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Web3.0 is changing the future of hiring. Is the Middle East ready?

Experts say Web3.0 can eliminate outdated HR procedures and streamline hiring.

Web3.0 is changing the future of hiring. Is the Middle East ready?
[Source photo: Anvita Gupta/Fast Company Middle East]

Over your career, you might have had many experiences applying to job after job—each with a 45-minute application process—and then you’d never hear back. 

Hiring process can take weeks or months, depending on how many CVs an organization scans manually. But what if the process takes just 60 seconds, and you are hired? While some may view this as something that could only occur in a utopian world, experts claim that it is feasible with Web3.0.

“You apply for a job. It scans the blockchain and rates your set of on-chain experiences and credentials. If you are above a certain rating, you’re hired within 60 seconds. No prejudice, no wasted time, no pain,” Greg Isenberg, CEO of a Web3.0 design firm Late Checkout, tweeted recently. 

In many cases, interviewees need to perform better; sometimes, there is an unconscious prejudice that may change the interviewer’s perspective; and in some cases, candidates undersell themselves. All of these possibilities can be limited by Web3.0. 

“The Web3.0-enabled internet will give you quests, adventures, and courses to prove your worth. You’ll learn and earn on-chain credentials. You’ll use your credentials to prove who you are, what your skills are, and what people say about you,” Isenberg further explained in the tweet.

Web3.0 technologies could transform recruiting and how we create and manage our digital identities. Experts predict that the Middle East will soon be at the forefront of new possibilities in hiring talent.

DISRUPTING RECRUITMENT

When it comes to resumes, one can embellish work history. It’s easy to create a fake resume that could pass the initial screening process at your company. Experts say Web3.0 can help eliminate outdated HR procedures and streamline hiring.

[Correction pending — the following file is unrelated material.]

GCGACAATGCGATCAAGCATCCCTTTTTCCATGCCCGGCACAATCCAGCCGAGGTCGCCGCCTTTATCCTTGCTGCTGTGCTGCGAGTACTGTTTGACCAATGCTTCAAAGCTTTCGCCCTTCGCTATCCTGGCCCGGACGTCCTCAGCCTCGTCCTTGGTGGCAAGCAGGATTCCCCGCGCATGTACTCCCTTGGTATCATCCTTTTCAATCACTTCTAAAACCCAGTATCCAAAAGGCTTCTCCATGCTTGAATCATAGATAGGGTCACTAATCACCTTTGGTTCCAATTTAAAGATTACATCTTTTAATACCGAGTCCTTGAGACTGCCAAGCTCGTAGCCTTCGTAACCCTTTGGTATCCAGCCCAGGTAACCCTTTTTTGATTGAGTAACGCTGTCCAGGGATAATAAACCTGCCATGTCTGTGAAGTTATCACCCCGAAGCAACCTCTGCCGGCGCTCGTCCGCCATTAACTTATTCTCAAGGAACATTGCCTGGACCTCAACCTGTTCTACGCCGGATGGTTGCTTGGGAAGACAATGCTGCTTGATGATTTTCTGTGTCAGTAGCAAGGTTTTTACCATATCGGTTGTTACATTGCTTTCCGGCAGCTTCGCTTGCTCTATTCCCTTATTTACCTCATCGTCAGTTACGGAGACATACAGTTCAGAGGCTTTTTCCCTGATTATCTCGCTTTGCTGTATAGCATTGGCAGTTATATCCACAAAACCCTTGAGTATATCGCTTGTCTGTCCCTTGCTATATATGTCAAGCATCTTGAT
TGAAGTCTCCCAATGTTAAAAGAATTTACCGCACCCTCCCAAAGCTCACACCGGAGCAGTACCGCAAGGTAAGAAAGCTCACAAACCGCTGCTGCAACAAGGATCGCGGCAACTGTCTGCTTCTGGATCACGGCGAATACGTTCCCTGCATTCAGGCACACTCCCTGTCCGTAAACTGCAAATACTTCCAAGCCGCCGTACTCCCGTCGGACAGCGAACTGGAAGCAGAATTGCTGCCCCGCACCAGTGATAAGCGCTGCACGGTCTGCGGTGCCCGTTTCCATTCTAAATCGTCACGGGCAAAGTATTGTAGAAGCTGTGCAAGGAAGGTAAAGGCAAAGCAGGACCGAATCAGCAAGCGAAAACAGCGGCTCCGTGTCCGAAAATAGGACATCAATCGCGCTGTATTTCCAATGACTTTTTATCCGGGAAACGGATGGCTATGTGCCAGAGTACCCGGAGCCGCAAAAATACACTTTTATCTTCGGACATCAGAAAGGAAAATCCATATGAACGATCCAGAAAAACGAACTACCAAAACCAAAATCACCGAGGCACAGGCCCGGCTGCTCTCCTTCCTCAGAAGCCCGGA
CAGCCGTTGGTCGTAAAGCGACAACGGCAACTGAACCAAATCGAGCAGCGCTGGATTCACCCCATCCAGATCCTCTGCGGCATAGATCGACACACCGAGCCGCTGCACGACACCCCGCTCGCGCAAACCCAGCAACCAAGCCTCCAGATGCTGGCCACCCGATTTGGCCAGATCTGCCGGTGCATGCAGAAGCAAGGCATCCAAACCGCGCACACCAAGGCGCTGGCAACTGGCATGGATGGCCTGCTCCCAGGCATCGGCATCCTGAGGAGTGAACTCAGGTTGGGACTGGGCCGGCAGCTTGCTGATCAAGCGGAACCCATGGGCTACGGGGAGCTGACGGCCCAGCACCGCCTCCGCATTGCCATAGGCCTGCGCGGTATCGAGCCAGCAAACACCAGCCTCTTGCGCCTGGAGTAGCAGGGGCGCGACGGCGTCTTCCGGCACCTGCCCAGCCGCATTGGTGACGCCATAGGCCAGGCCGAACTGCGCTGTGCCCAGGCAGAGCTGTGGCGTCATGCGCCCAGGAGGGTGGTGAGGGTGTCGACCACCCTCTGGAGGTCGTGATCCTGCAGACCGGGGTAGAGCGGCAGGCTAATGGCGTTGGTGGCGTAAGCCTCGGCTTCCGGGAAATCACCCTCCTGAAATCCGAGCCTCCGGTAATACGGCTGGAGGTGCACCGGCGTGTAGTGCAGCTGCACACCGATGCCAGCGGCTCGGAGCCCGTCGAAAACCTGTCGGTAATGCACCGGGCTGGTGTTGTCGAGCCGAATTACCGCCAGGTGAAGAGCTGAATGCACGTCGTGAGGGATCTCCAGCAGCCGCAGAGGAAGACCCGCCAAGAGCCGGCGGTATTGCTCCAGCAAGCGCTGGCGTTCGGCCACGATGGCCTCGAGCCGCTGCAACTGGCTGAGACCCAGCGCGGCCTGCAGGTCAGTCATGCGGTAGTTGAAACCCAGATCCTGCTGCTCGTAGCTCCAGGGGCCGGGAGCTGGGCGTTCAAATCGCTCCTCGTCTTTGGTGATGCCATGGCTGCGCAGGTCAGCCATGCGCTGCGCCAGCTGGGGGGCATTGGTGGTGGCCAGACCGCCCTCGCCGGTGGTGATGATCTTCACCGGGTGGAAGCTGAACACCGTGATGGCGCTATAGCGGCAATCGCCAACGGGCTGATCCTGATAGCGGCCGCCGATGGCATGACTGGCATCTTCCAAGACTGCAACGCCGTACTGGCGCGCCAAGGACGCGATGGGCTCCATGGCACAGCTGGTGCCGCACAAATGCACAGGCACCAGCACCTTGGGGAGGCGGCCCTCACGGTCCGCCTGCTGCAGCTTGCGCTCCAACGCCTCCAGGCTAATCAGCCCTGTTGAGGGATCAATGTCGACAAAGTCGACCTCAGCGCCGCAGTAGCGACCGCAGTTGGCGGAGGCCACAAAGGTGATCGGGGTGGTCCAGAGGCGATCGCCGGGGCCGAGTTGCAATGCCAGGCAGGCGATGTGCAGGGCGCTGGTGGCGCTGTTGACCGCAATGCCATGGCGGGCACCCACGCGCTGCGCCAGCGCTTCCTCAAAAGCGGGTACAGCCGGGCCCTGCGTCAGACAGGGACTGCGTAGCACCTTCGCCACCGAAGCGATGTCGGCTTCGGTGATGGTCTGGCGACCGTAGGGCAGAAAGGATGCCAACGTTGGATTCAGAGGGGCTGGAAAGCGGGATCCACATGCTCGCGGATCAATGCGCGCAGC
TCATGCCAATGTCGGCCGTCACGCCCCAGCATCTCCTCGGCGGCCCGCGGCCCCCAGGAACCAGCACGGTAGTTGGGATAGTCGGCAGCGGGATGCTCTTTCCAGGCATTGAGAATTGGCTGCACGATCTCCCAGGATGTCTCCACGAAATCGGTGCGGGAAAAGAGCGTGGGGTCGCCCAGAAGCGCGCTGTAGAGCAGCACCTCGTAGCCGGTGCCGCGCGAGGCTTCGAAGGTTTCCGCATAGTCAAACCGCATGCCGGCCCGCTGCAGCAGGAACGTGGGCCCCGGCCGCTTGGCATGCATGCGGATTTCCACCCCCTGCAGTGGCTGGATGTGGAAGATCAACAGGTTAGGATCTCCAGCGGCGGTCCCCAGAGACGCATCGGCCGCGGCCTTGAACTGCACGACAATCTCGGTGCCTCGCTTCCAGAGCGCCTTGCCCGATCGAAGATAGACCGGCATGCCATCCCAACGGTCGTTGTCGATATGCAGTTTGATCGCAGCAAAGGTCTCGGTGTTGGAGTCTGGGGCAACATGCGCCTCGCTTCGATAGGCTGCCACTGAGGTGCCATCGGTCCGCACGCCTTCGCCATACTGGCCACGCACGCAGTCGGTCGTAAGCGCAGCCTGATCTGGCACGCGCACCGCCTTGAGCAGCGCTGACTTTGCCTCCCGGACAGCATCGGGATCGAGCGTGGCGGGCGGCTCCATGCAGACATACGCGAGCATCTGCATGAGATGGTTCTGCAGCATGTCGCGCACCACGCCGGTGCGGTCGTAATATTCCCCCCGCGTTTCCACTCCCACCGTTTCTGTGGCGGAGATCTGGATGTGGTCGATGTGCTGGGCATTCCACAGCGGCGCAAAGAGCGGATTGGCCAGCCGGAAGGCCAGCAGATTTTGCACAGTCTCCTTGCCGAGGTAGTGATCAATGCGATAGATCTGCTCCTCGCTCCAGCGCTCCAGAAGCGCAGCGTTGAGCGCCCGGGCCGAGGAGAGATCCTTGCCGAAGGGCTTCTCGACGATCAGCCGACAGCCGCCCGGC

“Like many other industries, the recruitment industry also has the potential to benefit and be positively disrupted by Web 3.0 technologies,” says Amna Usman Chaudhry, financial economist and strategist for blockchain, metaverse, Web3.0.

Considering how fake resumes have impacted the hiring world, Chaudhry says, “As educational certifications move to the blockchain, it would be easier to verify the educational history of applicants. These advantages will similarly carry over to work experience, making it quicker and easier to validate the applicant’s work history.”

“This is because blockchain offers the advantages of transparency, trust, security, and immutability,” she adds.

It could be an appealing idea with no middlemen or job sites involved. Experts say that candidates can add their skills or any new achievements to their “resume chain” and get hired.

“One can imagine that future resumes could be represented by NFTs that include a collection of experiences and digital badges, which are updated continuously and shared along with applications to hiring managers,” says Bashar Kilani, managing director at Accenture.